The decision by the Financial Intelligence Unit (FIU) to freeze accounts and put limits on payment systems — EcoCash and ZIPIT — on suspicion that they are being misused primarily for illicit foreign currency transactions should have been done a long time ago, in terms of the law.
In fact, monitoring, investigating and putting a stop to transactions that are illicit should be an ongoing process and is the sole reason the FIU was established.
The FIU was established in 2004 in terms of Section 3 of the Bank Use Promotion and Suppression of Money Laundering Act [Chapter 24:24].
The unit bears the primary responsibility of ensuring anti-money laundering/combating the financing of terrorism (AML/CFT) compliance.
Over the years, in particular the last two years, the FIU has been found wanting as illicit foreign currency transactions have been taking place unabated, even in broad daylight.
If the FIU had been vigilant and doing its work by the book, probably the local currency would not have been decimated as it has been now, trading at approximately 70 times to the US dollar on the parallel market.
These illicit financial transactions should have been nipped in the bud at the very beginning.
That more than 1000 lines on the mobile money platform EcoCash are lacking proper Know Your Customer (KYC) records — according to the FIU in its letter to Ecocash CEO Natalie Jabangwe — does not only reflect badly on the latter, but the FIU as well.
That the ZIPIT system is also said to have KYC shortcomings that make it difficult for banks, regulators and law enforcement agencies to speedily identify counter parties to a transaction or to identify multi-banked users also reflects badly on both the administrators of the platform and the FIU.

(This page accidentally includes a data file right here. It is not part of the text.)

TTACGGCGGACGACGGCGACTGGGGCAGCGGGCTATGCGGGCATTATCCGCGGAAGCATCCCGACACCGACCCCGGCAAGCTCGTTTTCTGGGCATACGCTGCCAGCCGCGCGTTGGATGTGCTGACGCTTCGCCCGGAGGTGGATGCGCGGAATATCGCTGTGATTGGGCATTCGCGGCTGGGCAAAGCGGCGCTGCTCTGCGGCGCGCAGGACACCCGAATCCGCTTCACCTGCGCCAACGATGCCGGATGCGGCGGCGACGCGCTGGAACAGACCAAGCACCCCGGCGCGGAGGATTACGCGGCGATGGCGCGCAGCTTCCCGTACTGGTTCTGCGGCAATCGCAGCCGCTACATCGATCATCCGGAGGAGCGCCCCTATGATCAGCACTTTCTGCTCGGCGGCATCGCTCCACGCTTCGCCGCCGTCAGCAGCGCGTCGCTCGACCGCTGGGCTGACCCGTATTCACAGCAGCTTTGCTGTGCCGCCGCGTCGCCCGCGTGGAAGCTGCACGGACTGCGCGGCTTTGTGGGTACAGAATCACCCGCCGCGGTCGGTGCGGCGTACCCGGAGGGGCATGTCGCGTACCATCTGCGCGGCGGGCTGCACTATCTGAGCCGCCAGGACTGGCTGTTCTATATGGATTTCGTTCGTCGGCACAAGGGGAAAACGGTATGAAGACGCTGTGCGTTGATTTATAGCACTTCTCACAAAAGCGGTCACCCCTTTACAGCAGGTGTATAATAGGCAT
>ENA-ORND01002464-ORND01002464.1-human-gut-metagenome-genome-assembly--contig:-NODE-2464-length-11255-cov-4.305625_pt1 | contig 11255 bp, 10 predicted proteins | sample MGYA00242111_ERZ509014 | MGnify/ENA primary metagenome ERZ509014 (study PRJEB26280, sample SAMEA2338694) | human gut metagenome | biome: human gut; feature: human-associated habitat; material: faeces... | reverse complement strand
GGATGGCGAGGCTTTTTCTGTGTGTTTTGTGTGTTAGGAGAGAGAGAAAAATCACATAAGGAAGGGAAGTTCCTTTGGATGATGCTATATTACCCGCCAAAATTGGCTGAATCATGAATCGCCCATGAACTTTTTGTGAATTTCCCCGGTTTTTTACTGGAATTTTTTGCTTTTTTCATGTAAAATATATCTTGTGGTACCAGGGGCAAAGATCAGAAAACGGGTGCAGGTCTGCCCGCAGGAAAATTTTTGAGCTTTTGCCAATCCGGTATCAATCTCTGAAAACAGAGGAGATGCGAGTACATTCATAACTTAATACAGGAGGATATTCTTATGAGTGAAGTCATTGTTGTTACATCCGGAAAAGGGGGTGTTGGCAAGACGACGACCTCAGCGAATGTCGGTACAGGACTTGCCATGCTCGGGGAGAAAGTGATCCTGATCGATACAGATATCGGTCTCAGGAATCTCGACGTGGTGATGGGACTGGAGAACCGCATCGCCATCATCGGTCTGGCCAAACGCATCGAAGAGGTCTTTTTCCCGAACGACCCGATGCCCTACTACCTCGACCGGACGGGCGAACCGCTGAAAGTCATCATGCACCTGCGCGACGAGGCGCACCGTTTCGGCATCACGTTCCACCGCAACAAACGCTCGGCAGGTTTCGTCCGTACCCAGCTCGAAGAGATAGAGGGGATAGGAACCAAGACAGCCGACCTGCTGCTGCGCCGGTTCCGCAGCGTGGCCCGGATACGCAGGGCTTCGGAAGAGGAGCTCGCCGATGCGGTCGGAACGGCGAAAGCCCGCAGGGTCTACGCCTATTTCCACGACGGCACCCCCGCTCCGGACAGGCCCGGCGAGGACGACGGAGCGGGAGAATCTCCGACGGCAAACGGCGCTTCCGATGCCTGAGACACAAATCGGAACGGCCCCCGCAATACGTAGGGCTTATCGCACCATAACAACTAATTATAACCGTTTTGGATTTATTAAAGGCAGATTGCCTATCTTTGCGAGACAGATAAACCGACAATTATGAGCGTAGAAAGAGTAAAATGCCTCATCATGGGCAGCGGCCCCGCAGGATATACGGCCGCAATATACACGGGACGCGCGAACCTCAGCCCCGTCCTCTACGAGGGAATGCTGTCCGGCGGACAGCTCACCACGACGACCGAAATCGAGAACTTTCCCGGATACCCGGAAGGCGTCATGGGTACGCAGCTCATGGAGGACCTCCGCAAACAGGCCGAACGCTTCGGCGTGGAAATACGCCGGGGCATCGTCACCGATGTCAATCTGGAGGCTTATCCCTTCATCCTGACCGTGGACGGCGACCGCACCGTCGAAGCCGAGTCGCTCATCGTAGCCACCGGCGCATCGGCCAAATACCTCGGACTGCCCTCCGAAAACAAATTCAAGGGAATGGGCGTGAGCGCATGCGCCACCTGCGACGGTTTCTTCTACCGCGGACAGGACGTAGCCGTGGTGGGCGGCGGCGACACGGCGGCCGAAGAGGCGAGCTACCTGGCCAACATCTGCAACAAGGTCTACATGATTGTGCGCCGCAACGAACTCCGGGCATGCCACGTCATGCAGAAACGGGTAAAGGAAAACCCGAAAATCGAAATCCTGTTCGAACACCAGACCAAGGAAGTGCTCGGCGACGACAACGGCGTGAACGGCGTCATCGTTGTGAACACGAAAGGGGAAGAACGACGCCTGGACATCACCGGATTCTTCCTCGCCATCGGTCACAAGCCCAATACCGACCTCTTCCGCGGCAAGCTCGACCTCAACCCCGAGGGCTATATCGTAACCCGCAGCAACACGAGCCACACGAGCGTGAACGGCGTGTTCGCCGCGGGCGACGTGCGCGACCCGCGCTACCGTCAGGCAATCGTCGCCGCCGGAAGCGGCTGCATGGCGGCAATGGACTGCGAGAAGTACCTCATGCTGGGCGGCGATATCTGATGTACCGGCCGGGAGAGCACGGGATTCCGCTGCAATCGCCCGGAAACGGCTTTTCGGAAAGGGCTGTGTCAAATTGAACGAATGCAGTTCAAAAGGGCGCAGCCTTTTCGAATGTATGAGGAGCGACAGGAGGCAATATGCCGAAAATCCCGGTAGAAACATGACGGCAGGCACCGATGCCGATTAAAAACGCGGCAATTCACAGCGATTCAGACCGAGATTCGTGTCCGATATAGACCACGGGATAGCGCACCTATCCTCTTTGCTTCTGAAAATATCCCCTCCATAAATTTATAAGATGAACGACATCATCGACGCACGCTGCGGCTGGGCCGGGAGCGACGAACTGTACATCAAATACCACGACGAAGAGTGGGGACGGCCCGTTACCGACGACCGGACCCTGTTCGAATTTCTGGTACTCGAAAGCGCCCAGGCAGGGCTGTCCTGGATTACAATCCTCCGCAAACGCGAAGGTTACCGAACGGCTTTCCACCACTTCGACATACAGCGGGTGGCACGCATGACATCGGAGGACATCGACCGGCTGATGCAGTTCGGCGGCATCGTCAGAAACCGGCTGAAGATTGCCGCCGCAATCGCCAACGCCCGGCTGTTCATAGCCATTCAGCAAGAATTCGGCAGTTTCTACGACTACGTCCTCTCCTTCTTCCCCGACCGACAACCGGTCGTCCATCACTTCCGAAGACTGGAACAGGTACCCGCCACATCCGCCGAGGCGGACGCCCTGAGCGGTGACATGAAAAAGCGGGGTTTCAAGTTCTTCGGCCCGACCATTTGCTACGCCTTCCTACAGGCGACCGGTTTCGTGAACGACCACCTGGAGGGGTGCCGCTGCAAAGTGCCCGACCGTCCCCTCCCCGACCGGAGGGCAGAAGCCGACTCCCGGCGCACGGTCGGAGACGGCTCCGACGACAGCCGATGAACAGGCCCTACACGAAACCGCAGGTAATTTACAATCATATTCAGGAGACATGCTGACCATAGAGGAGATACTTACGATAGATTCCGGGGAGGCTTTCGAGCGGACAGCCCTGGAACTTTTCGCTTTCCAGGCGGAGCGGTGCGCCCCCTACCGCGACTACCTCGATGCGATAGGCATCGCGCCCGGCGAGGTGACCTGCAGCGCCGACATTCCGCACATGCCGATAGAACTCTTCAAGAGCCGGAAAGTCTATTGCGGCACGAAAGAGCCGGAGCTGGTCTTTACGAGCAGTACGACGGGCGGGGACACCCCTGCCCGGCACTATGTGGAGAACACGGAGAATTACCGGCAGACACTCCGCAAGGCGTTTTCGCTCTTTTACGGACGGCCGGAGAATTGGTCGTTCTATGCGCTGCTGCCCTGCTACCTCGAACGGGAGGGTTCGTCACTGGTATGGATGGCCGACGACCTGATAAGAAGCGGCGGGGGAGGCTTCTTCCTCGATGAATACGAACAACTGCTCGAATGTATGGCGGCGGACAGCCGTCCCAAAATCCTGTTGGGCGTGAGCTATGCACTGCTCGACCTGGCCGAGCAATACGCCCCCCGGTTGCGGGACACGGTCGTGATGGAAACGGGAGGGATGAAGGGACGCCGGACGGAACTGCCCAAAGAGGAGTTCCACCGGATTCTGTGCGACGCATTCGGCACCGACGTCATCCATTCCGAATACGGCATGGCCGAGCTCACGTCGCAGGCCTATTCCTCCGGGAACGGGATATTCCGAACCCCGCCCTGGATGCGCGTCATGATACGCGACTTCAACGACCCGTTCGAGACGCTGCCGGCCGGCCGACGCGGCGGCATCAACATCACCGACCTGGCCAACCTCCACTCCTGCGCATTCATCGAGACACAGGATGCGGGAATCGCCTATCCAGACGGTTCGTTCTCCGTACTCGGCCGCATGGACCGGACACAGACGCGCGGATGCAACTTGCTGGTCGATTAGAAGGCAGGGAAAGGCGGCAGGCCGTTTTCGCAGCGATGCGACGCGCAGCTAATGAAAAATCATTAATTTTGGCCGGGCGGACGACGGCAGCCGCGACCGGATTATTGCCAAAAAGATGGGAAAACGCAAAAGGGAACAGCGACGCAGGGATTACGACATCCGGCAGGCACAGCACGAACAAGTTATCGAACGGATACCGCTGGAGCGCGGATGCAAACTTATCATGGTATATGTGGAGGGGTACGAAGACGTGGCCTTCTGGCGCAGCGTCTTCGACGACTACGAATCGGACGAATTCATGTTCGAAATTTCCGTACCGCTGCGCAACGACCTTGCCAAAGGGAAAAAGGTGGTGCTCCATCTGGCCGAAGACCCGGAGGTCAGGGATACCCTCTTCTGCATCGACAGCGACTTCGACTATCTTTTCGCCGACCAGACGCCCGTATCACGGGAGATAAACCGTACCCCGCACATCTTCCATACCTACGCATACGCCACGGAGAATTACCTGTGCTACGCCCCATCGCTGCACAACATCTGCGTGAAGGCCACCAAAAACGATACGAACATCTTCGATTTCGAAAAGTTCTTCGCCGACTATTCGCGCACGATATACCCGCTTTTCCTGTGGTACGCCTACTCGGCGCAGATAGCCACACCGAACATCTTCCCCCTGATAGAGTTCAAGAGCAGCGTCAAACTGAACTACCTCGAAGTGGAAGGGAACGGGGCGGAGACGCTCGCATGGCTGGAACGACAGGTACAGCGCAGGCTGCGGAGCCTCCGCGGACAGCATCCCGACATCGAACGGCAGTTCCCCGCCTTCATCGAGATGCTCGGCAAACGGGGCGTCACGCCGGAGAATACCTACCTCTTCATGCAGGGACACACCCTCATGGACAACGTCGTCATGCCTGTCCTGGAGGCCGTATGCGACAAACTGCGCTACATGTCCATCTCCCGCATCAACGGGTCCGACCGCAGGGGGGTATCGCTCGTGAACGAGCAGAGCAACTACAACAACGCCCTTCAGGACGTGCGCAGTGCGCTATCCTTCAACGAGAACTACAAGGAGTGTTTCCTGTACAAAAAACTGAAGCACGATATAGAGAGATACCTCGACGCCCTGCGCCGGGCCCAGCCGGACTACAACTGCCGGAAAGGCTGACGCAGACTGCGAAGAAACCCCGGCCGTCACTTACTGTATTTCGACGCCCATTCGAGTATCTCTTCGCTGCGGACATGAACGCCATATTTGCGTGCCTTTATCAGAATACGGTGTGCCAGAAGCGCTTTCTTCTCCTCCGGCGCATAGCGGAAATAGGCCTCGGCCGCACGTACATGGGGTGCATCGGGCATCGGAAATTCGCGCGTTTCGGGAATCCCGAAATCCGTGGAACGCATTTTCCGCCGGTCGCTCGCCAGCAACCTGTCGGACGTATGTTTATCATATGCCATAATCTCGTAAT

The ZIPIT platform is not new, and its shortcomings should have been identified at the beginning before loopholes were exploited by illegal foreign currency traders.
In its strategic plan for 2015-2020, the FIU had planned to increase the effectiveness of the legislation to combat money laundering and financing of terrorism.
It also planned to “increase the effectiveness of the country’s AML/CFT systems to detect, investigate and prosecute cases of money laundering, related to predicate offences and financing of terrorism”.
To increase the country’s effectiveness in identifying and confiscating proceeds and instrumentalities of crime and funds related to financing of terrorism, was also part of the strategic objectives.
However, we have gone through the past few years without much evidence that something was being done.
Just like in 2016, when the Eastern and Southern Africa Anti-Money Laundering Group (ESAAMLG), in its Mutual Evaluation Report on Zimbabwe, said there has not been any freezing or confiscation of property specific to ML or TF undertaken in Zimbabwe, the situation is still the same aside from a few cases when accounts were frozen.
“In general, there is very little appetite in Zimbabwe to apply the freezing and confiscation measures, even in the face of the high number of statistics or information on investigation and prosecution of predicate crimes,” reads part of the evaluation report.
Investigating and prosecuting cases of money laundering should be a regular exercise, otherwise doing it later on might be a little too late.
Given the deep-rooted nature of illicit foreign currency transactions, the latest measures by the FIU might be found wanting and might not achieve the desired results.
After the closure of some EcoCash agent lines, there was a significant shift of transaction values from
the EcoCash platform to the RTGS platform, including ZIPIT.
The composition of NPS transactions in value terms for the week ending May 15, 2020 showed a decline in mobile money transaction value to 16,01 percent from 19,59 percent for the week ending May 8, 2020.
By volume, mobile money transactions came down to 86,4 percent from 88,3 percent.